Ralph Waldo Emerson

November 6, 2012 2:20 pm
Ralph Waldo Emerson (1803-1882), American essayist and poet, who asserted in his writings the belief that each person has the power to transcend the material world and to see and grasp the infinite. The philosophical movement of which he was a leader has been given the name transcendentalism. Influenced by such schools of thought as English romanticism, Neoplatonism, and Hindu philosophy (see Hinduism), Emerson is noted for his skill in presenting his ideas eloquently and in poetic language.

Emerson was born in Boston, Massachusetts, on May 25, 1803. Seven of his ancestors were ministers, and his father, William Emerson, was minister of the First Church (Unitarian) of Boston. Emerson graduated from Harvard University at the age of 18 and for the next three years taught school in Boston. In 1825 he entered Harvard Divinity School, and the next year he was sanctioned to preach by the Middlesex Association of Ministers. Despite ill health, Emerson delivered occasional sermons in churches in the Boston area. In 1829 he became minister of the Second Church (Unitarian) of Boston. That same year he married Ellen Tucker, who died 17 months later. In 1832 Emerson resigned from his pastoral appointment because of personal doubts about administering the sacrament of the Lord’s Supper. On Christmas Day, 1832, he left the United States for a tour of Europe. He stayed for some time in England, where he made the acquaintance of such British literary notables as Walter Savage Landor, Samuel Taylor Coleridge, Thomas Carlyle, and William Wordsworth. His meeting with Carlyle marked the beginning of a lifelong friendship.
After nearly a year in Europe Emerson returned to the United States. In 1834 he moved to Concord, Massachusetts, and became active as a lecturer in Boston. His addresses—including “The Philosophy of History,” “Human Culture,” “Human Life,” and “The Present Age”—were based on material in his Journals(published posthumously, 1909-1914), a collection of observations and notes that he had begun while a student at Harvard. His most detailed statement of belief was reserved for his first published book, Nature (1836), which appeared anonymously but was soon correctly attributed to him. The volume received little notice, but it has come to be regarded as Emerson’s most original and significant work, offering the essence of his philosophy of transcendentalism. This idealist doctrine opposed the popular materialist and Calvinist (see Calvinism) views of life and at the same time voiced a plea for freedom of the individual from artificial restraints.
Emerson applied these ideas to cultural and intellectual problems in his 1837 lecture “The American Scholar,” which he delivered before the Phi Beta Kappa Society of Harvard. In it he called for American intellectual independence. A second address, commonly referred to as the “Address at Divinity College,” delivered in 1838 to the graduating class of Cambridge Divinity College, aroused considerable controversy because it attacked formal religion and argued for self-reliance and intuitive spiritual experience.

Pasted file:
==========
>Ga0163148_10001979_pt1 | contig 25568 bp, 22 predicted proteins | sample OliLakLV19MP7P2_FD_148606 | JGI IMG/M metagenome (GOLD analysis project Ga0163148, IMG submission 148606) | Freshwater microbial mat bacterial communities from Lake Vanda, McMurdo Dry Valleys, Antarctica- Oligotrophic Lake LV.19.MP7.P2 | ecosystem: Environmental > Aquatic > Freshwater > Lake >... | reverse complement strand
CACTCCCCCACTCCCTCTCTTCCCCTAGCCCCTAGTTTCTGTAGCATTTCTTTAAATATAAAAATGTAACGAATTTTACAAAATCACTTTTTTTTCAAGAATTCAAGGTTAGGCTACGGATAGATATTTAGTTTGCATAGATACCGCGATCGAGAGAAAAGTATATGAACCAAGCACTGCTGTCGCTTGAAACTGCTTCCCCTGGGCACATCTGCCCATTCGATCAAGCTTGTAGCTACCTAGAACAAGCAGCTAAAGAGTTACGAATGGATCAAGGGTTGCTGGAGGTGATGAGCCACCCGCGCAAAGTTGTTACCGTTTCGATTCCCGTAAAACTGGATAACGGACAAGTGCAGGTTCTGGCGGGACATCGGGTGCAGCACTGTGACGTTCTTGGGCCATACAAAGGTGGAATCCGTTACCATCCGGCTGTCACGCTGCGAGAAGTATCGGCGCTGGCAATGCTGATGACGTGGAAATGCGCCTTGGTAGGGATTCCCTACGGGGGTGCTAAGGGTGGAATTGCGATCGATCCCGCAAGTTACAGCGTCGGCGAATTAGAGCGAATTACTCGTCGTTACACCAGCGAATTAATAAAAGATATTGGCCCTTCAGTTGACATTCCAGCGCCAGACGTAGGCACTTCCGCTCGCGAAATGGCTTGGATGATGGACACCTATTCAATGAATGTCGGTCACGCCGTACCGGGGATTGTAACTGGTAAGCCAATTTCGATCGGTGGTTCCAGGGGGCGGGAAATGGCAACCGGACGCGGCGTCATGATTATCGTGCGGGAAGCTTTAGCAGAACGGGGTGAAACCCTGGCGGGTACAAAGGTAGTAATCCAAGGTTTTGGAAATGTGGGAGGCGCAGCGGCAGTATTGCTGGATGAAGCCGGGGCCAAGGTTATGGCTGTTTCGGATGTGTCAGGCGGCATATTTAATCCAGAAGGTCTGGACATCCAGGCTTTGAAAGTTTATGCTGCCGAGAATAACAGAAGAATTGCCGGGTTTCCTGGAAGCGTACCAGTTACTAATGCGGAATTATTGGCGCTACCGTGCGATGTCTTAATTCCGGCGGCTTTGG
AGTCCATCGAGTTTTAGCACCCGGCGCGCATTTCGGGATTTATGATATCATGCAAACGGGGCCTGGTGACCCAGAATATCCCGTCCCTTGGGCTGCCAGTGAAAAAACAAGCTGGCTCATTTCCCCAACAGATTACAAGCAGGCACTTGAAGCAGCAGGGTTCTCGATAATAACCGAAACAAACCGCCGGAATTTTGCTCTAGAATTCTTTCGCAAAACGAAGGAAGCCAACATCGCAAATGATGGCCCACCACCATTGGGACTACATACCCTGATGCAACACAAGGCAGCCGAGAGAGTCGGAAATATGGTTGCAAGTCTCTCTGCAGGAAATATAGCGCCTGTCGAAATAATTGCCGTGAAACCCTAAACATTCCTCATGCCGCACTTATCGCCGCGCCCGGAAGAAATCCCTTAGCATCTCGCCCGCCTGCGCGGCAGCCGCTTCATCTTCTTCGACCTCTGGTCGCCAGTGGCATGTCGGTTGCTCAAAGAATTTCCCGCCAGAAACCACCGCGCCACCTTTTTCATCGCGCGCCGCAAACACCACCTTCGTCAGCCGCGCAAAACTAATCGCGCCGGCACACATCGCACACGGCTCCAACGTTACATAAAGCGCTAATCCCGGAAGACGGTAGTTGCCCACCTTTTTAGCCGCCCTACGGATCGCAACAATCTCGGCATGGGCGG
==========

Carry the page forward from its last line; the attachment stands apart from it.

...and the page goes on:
The first volume of Emerson’s Essays (1841) includes some of his most popular works. It contains “History,” “Self-Reliance,” “Compensation,” “Spiritual Laws,” “Love,” “Friendship,” “Prudence,” “Heroism,” “The Over-Soul,” “Circles,” “Intellect,” and “Art.” The second series of Essays(1844) includes “The Poet,” “Manners,” and “Character.” In it Emerson tempered the optimism of the first volume of essays, placing less emphasis on the self and acknowledging the limitations of real life. In the interval between the publication of these two volumes, Emerson wrote for The Dial, the journal of New England transcendentalism, which was founded in 1840 with American critic Margaret Fuller as editor. Emerson succeeded her as editor in 1842 and remained in that capacity until the journal ceased publication in 1844. In 1846 his first volume of Poems was published (dated, however, 1847).
Emerson again went abroad from 1847 to 1848 and lectured in England, where he was welcomed by Carlyle. Several of Emerson’s lectures were later collected in the volume Representative Men (1850), which contains essays on such figures as Greek philosopher Plato, Swedish philosopher Emanuel Swedenborg, and French writer Michel Eyquem de Montaigne. While visiting abroad, Emerson also gathered impressions that were later published in English Traits (1856), a study of English society. His Journals give evidence of his growing interest in national issues, and on his return to America he became active in the abolitionist cause, delivering many antislavery speeches. The Conduct of Life (1860) was the first of his books to enjoy immediate popularity. Included in this volume of essays are “Power,” “Wealth,” “Fate,” and “Culture.” This was followed by a collection of poems entitled May Day and Other Pieces (1867), which had previously been published in The Dial and The Atlantic Monthly. After this time Emerson did little writing and his mental powers declined, although his reputation as a writer spread. His later works include Society and Solitude (1870), which contained material he had been using on lecture tours; Parnassus (1874), a collection of poems; Letters and Social Aims (1876); and Natural History of Intellect (1893).
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